Her navy skirt was hiked up. Pantyhose ripped. There were splatters on her white silk blouse that would likely never come out. Worst of all, she had scuffed the toe of her new shoe, a navy highheel Lenore had helped her pick out for court. “Ma’am?” the teen said. She was holding a wet paper towel under the stall door. “Thank you,” Charlie managed. She pressed the cool towel to the back of her neck and closed her eyes again. Was this a stomach bug? “Ma’am, I can get you something to drink,” the girl offered. Charlie almost threw up again at the thought of Belinda’s cough-mediciney punch. If the girl was not going to leave, she might as well be put to use. “There’s some change in my wallet. Do you mind getting a ginger ale from the machine?” The girl knelt down on the floor. Charlie saw the familiar khaki-colored sash with badges sewn all over it. Customer Loyalty.
Business Planning. Marketing. Financial Literacy. Top Seller. Apparently, she knew how to move some cookies. Charlie said, “The bills are in the side.” The girl opened her wallet. Charlie’s driver’s license was in the clear plastic part. “I thought your last name was Quinn?” “It is. At work. That’s my married name.” “How long have you been married?” “Four and a half years.” “My gran says it takes five years before you hate them.” Charlie could not imagine ever hating her husband. She also couldn’t imagine keeping up her end of this under-stall conversation.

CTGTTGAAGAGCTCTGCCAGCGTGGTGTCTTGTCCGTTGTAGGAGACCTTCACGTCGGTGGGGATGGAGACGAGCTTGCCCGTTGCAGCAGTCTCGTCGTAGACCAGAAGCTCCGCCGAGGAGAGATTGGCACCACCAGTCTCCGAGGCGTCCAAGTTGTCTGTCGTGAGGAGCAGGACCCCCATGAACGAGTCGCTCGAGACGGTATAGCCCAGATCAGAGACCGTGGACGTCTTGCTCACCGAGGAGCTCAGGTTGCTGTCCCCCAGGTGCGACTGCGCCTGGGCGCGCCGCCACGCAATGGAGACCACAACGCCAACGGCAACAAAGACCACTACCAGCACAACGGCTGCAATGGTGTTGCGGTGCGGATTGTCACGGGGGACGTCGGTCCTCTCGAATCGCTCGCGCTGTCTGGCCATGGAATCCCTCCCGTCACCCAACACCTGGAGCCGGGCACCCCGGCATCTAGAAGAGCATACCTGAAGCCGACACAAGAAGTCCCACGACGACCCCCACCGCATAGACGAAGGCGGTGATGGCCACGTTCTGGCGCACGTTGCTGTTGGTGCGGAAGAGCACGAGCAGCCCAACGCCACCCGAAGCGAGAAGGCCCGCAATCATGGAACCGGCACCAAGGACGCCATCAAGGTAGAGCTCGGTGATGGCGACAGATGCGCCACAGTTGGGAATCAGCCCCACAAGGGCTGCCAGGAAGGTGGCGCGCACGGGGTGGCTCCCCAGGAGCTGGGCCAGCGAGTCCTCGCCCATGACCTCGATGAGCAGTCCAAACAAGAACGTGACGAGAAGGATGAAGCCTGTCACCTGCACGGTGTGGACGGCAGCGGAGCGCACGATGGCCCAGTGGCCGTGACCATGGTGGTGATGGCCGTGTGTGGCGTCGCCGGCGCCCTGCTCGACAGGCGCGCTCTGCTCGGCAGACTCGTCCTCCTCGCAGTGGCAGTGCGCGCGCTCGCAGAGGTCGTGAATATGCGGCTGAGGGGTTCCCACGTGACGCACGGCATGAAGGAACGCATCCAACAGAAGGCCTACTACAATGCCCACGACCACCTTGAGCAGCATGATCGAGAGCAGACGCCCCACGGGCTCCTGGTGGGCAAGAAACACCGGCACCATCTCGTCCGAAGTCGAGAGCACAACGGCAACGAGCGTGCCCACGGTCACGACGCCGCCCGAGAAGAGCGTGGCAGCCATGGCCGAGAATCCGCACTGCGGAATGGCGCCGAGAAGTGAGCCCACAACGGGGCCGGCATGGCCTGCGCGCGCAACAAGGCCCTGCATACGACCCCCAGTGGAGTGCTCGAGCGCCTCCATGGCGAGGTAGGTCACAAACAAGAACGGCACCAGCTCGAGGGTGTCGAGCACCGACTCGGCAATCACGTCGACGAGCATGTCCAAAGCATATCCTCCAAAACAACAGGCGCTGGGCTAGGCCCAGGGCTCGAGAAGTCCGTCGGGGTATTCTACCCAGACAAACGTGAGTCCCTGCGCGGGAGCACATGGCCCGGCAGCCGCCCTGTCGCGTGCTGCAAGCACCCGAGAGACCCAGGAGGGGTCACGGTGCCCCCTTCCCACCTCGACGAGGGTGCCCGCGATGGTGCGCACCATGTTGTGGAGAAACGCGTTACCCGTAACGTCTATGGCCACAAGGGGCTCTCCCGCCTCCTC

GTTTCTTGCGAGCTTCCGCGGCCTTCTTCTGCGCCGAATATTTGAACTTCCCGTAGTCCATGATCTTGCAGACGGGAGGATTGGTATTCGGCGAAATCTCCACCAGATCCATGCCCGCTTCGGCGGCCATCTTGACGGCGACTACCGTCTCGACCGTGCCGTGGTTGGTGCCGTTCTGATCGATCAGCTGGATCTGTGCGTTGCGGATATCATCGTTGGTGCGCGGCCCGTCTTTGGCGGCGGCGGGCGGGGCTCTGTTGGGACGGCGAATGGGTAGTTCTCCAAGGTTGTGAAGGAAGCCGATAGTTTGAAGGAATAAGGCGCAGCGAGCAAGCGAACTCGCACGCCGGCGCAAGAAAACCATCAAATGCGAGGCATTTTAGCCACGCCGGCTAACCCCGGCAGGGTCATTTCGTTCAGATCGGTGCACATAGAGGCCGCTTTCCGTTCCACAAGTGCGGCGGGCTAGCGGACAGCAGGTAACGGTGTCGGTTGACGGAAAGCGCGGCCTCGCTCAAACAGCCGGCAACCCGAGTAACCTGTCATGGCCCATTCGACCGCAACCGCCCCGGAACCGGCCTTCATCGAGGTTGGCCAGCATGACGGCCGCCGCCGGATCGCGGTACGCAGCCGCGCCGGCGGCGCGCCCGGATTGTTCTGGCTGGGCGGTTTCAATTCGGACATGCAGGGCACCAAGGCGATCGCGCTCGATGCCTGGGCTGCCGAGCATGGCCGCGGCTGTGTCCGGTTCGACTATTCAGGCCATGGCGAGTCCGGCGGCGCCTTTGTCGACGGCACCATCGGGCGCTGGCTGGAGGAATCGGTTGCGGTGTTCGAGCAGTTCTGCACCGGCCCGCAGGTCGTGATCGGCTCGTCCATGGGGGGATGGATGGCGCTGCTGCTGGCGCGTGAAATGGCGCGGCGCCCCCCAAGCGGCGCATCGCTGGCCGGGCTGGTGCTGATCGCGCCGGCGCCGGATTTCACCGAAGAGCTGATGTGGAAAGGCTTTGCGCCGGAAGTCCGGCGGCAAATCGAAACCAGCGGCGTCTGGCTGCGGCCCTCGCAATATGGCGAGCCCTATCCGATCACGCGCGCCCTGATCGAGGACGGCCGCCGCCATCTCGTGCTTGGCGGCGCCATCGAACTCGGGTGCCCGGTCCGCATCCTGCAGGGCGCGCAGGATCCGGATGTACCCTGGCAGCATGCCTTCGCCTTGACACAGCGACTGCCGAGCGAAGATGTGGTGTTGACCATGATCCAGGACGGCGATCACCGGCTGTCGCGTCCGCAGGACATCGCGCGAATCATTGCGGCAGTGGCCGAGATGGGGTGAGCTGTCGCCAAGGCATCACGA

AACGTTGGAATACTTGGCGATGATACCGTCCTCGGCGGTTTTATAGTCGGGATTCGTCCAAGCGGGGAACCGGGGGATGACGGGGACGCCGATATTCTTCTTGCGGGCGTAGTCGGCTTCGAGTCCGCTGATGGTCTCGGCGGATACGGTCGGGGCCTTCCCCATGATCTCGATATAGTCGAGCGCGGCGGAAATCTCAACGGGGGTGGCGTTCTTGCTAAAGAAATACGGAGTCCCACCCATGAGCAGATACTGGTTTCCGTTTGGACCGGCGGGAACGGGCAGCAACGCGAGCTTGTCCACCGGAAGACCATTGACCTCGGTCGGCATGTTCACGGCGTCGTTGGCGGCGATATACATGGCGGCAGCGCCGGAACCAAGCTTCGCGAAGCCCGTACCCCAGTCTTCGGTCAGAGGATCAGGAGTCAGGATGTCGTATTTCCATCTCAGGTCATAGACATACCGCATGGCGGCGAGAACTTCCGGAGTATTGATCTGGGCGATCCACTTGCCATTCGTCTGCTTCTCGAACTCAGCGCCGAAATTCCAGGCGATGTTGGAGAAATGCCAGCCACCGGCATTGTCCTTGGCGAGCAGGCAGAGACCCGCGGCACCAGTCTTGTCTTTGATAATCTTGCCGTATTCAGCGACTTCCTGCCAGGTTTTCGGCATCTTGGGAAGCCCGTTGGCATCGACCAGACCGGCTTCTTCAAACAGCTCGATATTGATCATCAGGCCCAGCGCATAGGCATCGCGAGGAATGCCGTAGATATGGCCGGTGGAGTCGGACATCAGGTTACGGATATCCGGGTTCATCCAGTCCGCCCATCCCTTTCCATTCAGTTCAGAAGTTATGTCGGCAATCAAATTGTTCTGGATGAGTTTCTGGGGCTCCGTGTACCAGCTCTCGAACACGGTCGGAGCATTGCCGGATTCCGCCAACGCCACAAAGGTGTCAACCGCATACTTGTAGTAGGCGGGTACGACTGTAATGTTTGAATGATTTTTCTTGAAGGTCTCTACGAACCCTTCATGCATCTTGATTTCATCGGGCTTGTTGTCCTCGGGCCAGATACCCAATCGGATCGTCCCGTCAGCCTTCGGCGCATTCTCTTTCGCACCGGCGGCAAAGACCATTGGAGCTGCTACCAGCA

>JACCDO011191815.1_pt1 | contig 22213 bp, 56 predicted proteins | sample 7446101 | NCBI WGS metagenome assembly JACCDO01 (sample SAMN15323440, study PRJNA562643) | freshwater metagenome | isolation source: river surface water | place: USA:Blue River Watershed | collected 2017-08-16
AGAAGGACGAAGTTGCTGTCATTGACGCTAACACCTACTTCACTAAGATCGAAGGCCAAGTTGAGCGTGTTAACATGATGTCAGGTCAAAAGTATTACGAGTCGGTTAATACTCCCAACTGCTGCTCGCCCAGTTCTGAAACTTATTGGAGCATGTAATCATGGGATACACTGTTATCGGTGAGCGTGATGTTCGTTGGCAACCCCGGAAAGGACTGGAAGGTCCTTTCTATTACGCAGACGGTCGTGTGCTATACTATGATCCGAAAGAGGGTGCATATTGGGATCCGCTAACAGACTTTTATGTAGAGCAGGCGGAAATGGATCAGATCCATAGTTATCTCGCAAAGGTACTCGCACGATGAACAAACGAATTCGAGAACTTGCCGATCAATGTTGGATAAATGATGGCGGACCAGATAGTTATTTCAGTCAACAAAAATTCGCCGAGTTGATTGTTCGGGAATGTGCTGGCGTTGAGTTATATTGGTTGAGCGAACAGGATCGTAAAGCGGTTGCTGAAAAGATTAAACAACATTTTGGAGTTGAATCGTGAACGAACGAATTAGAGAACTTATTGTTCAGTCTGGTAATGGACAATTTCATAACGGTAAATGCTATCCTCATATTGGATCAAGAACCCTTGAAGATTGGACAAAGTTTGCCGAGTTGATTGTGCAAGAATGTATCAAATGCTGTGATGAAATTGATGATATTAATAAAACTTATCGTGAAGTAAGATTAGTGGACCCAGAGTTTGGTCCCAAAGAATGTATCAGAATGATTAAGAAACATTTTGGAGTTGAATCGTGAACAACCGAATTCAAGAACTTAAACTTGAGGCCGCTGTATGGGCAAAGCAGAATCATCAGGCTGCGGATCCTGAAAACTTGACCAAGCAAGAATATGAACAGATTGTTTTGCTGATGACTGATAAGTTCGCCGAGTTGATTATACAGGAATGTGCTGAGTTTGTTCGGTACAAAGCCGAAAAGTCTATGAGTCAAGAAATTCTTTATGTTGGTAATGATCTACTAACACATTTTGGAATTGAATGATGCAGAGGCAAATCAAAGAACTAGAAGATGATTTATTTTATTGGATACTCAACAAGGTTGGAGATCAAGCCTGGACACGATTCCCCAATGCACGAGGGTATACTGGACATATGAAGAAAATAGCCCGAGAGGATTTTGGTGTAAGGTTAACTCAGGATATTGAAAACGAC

The urge to puke again was tickling at the back of her throat. “Your dad is Rusty Quinn,” the girl said, which meant that she had been in town for more than ten minutes. Charlie’s father had a reputation in Pikeville because of the clients he defended— convenience store robbers, drug dealers, murderers and assorted felons. How people in town viewed Rusty generally depended on whether or not they or a family member ever needed his services. The girl said, “I heard he helps people.” “He does.” Charlie did not like how the words echoed back to Dexter’s reminder that she had turned down hundreds of thousands of dollars a year in the city so that she could work for people who really needed her. If there was one guiding ethos in Charlie’s life, it was that she was not going to be like her father. “I bet he’s expensive.” The girl asked, “Are you expensive? I mean, when you help people?” Charlie put her hand to her mouth again. How could she ask this teenager to please get her some ginger ale without screaming at her? “I enjoyed your speech,” the girl said. “My mom was killed in a car accident when I was little.” Charlie waited for context, but there was none. The girl slid a dollar bill out of Charlie’s wallet and finally, thankfully, left. There was nothing to do in the ensuing silence but see if she could stand.